Kimberly Spencer (00:44:23) - Yes. Power partners and the ability to see people as your allies, not your enemies, is so key because I think collaboration and the opportunity to work with someone like I know and I think we all have to as business owners, have to check our ego to think that everybody is going to be a perfect client for us. That's not the case. And I have referred probably, I would say 20 to 30% of people who come to see me, to other coaches who I think would be a better fit for them just because if what they're wanting is not 100% of what I can deliver, I don't want to take their money and give them a bad experience. I would much rather pass them off to someone else where they go. Oh, I had a great experience, and thank you so much, Kim, for giving me that referral so that I didn't work with you.

Kimberly Spencer (00:45:24) - So the ability to see other people as your allies is essential.

Boyd Petersen (00:45:29) - It is. And then the other side of it too is a lot of times the person that you're working with says, hey, you know, I can't. I'm not the right coach for you, but here, let me get you to the right coach. They appreciate that. And they will recommend you more times because they know that you'll find the right person for that person, for that friend of theirs that needs your type of help.

Kimberly Spencer (00:46:00) - Yeah, And I wanted to touch on just the idea of because you specialize in reputation marketing and as a multi-passionate entrepreneur, how do you navigate the world of having multiple passions and marketing with one strategy?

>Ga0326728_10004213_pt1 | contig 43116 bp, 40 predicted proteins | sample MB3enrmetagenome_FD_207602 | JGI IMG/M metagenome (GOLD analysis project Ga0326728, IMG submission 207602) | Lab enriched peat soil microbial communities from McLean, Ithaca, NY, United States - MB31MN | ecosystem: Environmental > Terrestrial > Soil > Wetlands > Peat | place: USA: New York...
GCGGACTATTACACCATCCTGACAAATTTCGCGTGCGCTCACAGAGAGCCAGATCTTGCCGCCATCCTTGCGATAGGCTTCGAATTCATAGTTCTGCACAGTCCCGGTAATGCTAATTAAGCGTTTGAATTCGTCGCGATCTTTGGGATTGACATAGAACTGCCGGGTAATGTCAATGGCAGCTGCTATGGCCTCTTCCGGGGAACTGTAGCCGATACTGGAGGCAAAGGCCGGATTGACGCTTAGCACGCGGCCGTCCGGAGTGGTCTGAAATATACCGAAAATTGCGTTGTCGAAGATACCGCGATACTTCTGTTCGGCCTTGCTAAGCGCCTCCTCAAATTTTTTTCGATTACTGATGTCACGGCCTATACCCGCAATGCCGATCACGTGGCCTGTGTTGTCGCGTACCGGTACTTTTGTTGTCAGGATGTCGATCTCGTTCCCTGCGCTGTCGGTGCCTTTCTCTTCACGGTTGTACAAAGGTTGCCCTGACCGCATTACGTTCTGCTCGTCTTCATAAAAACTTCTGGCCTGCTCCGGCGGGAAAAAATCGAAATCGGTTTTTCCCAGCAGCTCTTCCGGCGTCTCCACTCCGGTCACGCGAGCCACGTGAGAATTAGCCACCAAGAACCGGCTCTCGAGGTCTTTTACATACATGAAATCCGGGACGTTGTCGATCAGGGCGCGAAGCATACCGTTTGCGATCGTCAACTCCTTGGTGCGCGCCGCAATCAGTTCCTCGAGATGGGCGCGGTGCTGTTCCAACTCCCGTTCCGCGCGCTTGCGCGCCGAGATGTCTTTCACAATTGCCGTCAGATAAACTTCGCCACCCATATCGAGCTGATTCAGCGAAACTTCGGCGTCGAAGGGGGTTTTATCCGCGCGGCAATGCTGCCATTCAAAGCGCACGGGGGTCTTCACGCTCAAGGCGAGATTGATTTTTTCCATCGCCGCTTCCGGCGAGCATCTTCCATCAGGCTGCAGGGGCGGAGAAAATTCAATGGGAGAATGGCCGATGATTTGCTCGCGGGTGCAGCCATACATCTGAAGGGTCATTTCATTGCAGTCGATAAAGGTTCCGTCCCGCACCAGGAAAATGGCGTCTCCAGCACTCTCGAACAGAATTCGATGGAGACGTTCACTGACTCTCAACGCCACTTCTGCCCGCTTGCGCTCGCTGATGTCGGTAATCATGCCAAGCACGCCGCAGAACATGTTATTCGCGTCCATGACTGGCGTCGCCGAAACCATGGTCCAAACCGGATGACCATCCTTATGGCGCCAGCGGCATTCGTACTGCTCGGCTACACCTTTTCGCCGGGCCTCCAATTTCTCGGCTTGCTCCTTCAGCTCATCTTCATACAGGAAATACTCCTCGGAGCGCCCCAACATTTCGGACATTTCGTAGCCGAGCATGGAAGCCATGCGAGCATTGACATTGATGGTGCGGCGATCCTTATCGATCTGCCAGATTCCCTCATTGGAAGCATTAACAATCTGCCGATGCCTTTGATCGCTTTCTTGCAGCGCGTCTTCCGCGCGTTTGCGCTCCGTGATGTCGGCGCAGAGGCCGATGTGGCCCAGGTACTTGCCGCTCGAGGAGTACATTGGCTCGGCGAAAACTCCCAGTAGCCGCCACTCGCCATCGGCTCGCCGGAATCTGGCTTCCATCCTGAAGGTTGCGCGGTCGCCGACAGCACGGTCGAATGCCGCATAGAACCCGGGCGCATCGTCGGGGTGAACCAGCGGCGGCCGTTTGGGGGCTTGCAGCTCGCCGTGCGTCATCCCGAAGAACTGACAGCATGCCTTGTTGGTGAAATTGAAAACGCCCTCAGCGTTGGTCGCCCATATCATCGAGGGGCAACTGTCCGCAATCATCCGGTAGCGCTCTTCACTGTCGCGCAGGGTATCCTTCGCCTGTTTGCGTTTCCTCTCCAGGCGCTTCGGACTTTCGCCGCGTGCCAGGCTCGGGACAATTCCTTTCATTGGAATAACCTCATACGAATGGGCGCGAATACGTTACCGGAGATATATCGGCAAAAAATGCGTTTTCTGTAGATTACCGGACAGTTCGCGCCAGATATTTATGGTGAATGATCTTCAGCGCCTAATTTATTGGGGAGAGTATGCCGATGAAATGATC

Boyd Petersen (00:46:20) - Well, it depends on what you're trying to do. You know, there are different ways of marketing, but if you have multiple things that you're working on, you have to sometimes you have to keep them separate, but other times put them together. So to give you an example, I have a, you know, I do books and I have a Facebook page called Void Time.

Boyd Petersen (00:46:44) - And so people go there. It's not followed by too many people because they haven't pushed it very hard. But I have people who are dedicated to that and that's great. But every once in a while I talk about that on my media page so that people know what I'm doing and people like to know outside of the media, what am I doing? And when they hear that I'm a book publisher or a book writer and author, when they hear that I am speaking at an event, that's when they go, Oh? I didn't know that. And pretty soon that raises your or I guess I call it elevates what people believe in you as well because you've become an expert in more than just one area. So don't be afraid to share those kinds of things with other people.

Kimberly Spencer (00:47:40) - Absolutely. I love the ability to trust. I think it also comes down to trusting that your audience is smart and can figure out that we all are humans and do multiple things and have different roles in our lives that we play and that that carries over into the audience that you attract as well.

Boyd Petersen (00:48:00) - That's right. Well, you know, and people find that it's very fun that a lot of the stories that I write about come from me telling stories to my kids or now my grandkids. And like I'm writing a book right now and I'm telling each chapter I create as I'm telling my grandkids a bedtime story and they love to come over to Grandpa's house to have a sleepover so they can hear the next chapter. Well, you know, it'll take a while before I write it all out, but it allows me to do that. And when I mentioned that on any of my social media platforms, I think people go, That is so cool. Hey, And then they want to know more about not just that, but then they also it raises their, Oh, you've got grandkids, you got this, it attracts people to you. One of the things I had, I had a guy who I was doing some he was a mortgage guy and we were not doing very well with him. And I couldn't get him to give me any personalized stuff.